Still, they do. There’s an oft-repeated rumor that his teammates think his injury might be more in his head than his hamstring. No one’s ever gone on record with that accusation. There’s no evidence to support it. But you hear this rumor on WFAN all the time, particularly on The Sports Pope’s show. It’s even alluded to often at MetsBlog. Site founder Matt Cerrone says “I’m not sure I believe that, but it’s an understandable conclusion”.

From 2005 to 2008, Reyes had played no fewer than 153 games at an extremely demanding position. He played in at least 160 games twice (Derek Jeter, who’s always praised for his grit, has never played that many games in the regular season). Someone who plays that many games plays through pain and fatigue. That’s a simple fact of baseball.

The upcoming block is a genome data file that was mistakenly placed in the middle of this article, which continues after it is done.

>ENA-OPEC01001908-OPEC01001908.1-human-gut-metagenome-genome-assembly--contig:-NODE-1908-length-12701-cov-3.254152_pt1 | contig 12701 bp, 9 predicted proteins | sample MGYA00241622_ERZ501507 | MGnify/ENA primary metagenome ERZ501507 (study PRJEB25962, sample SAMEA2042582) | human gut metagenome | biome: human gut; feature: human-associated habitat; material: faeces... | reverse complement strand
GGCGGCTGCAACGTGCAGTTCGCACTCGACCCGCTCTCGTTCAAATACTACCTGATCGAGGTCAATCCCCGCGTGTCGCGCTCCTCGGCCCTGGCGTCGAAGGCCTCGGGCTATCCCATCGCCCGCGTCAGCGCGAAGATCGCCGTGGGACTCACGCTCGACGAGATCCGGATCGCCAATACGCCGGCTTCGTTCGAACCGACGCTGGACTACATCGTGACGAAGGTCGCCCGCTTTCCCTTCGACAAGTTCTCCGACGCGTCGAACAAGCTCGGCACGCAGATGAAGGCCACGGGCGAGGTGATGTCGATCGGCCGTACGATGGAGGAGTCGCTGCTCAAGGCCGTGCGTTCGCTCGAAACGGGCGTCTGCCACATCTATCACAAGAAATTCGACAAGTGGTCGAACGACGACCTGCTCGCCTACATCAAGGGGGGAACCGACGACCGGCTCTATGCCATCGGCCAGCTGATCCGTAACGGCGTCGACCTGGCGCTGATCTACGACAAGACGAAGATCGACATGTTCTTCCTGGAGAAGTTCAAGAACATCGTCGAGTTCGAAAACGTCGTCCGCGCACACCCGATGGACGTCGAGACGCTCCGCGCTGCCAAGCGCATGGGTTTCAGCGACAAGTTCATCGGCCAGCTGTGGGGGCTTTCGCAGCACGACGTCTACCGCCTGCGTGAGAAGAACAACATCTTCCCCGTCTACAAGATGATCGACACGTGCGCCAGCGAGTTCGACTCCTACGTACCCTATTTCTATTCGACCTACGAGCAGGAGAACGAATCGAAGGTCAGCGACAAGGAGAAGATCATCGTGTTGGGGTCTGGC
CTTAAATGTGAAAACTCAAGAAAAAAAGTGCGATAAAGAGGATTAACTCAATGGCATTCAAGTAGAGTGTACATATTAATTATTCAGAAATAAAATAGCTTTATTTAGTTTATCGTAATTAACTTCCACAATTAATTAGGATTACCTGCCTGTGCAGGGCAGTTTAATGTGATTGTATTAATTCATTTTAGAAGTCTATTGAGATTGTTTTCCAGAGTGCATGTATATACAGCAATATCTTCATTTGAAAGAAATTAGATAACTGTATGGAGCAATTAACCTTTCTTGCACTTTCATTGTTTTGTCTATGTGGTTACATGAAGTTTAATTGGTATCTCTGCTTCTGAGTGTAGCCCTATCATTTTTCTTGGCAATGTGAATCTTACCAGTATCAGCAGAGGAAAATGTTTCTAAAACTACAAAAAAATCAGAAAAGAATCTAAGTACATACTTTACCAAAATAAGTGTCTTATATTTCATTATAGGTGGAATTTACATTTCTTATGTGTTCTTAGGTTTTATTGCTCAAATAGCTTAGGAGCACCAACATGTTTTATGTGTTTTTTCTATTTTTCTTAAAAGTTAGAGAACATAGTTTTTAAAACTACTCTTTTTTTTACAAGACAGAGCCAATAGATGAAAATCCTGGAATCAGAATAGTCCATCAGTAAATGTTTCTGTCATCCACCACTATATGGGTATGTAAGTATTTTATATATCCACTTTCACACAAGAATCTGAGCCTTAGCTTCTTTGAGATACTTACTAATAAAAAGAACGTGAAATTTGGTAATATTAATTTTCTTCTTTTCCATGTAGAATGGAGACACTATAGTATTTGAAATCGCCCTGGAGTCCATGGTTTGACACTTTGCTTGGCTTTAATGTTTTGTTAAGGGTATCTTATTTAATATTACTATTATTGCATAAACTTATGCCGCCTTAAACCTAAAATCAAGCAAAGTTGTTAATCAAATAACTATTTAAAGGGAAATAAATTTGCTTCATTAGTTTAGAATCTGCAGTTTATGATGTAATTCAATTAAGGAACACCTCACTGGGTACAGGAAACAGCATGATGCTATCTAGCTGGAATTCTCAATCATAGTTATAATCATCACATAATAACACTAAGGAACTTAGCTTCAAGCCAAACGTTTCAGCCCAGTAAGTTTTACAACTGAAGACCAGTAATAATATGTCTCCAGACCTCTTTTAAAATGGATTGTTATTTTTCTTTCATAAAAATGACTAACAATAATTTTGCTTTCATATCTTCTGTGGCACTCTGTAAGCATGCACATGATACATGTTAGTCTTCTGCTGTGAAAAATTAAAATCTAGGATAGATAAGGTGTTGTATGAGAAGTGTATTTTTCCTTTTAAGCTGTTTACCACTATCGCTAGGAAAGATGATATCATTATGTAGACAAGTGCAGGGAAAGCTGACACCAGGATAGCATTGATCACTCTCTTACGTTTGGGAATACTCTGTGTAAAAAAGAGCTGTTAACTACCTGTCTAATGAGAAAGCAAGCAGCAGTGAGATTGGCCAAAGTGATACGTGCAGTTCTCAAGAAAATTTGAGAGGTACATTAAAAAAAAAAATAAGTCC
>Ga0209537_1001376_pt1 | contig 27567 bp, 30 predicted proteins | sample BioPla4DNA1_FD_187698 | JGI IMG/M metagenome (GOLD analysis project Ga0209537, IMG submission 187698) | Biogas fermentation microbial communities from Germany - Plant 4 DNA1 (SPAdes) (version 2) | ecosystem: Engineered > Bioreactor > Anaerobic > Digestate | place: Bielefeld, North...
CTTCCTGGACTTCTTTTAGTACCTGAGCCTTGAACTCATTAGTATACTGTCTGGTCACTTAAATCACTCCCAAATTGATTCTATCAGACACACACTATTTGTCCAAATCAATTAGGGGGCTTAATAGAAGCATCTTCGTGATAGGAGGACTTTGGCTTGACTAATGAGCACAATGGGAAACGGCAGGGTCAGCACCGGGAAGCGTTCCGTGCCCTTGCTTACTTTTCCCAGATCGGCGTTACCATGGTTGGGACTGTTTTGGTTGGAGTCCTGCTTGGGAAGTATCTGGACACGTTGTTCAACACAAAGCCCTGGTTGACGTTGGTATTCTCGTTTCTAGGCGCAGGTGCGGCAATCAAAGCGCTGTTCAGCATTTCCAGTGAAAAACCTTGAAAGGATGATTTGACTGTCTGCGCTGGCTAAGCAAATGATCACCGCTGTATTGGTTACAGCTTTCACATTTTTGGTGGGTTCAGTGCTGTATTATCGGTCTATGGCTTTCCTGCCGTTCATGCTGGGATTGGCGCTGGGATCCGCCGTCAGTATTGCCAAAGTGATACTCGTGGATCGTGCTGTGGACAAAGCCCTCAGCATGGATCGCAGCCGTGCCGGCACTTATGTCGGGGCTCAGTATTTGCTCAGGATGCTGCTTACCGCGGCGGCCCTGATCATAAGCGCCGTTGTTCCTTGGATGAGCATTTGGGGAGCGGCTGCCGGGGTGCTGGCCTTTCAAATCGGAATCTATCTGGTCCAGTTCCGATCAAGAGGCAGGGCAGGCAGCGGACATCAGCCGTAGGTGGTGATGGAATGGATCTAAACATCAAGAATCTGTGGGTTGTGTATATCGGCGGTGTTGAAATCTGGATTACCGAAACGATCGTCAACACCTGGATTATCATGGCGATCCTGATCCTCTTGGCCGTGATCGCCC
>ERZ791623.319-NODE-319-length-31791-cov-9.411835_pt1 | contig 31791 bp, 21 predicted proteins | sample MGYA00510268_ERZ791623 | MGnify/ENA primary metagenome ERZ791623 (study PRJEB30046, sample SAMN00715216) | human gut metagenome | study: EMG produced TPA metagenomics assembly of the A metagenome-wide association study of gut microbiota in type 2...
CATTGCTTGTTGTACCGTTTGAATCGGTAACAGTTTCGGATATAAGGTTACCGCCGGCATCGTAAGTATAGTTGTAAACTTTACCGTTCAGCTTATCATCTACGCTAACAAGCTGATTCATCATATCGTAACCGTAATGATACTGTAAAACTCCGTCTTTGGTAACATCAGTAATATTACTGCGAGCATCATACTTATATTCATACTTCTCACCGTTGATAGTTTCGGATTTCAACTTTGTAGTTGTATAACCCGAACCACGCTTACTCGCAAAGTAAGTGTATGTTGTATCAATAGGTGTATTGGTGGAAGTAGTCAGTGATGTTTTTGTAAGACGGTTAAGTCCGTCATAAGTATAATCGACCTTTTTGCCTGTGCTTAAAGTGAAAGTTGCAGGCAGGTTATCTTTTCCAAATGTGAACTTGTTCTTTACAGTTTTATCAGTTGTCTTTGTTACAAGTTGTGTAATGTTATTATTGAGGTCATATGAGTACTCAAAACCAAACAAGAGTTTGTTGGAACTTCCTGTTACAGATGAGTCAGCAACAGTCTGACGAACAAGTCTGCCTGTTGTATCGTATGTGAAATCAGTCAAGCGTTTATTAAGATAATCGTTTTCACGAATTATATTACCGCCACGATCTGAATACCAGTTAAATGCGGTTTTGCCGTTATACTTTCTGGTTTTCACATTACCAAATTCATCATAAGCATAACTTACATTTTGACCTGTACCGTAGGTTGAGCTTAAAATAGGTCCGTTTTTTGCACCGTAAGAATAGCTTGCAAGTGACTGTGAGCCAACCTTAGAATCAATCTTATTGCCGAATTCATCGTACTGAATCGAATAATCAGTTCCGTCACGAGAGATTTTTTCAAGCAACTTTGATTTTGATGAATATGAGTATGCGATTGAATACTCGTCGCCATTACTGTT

So why is it an “understandable conclusion” that Reyes could be milking his injury? Why did Reyes have to insist to the Mets’ beat reporters–with tears in his eyes–that it’s killing him to not play?

More importantly, why are there any Mets fans who want to get rid of Jose Reyes? I can understand that people associated with other teams might not like him. But how did we get to the point where a vocal segment of his own fan base has written him off? Before this
season, this team’s mantra was As Reyes Goes So Go the Mets. Now it’s Reyes Must Go for the Mets to Go Anywhere.

Peep the comments below that NJ.com link, if you can stomach them. The Reyes defenders are few and far between. Instead, you get comment after comment saying Reyes is soft. Saying he didn’t rehab properly, as if they’ve followed his every move or even know what constitutes proper rehab for such an injury. Saying he’s never come through in a big spot, which is completely untrue. Saying he’s never had a definitive “moment”, whatever the hell that means.

Read any other local newspaper’s sports site, and you’ll see the same kind of comments. Listen to WFAN, and you’ll hear tons of Mets fans chomping at the bit to say similar things to Mike Francesa, the baton twirler leading the anti-Reyes bandwagon. Or Joe Benigno, who, as a Mets fan, is a frightening barometer of mood of the fanbase.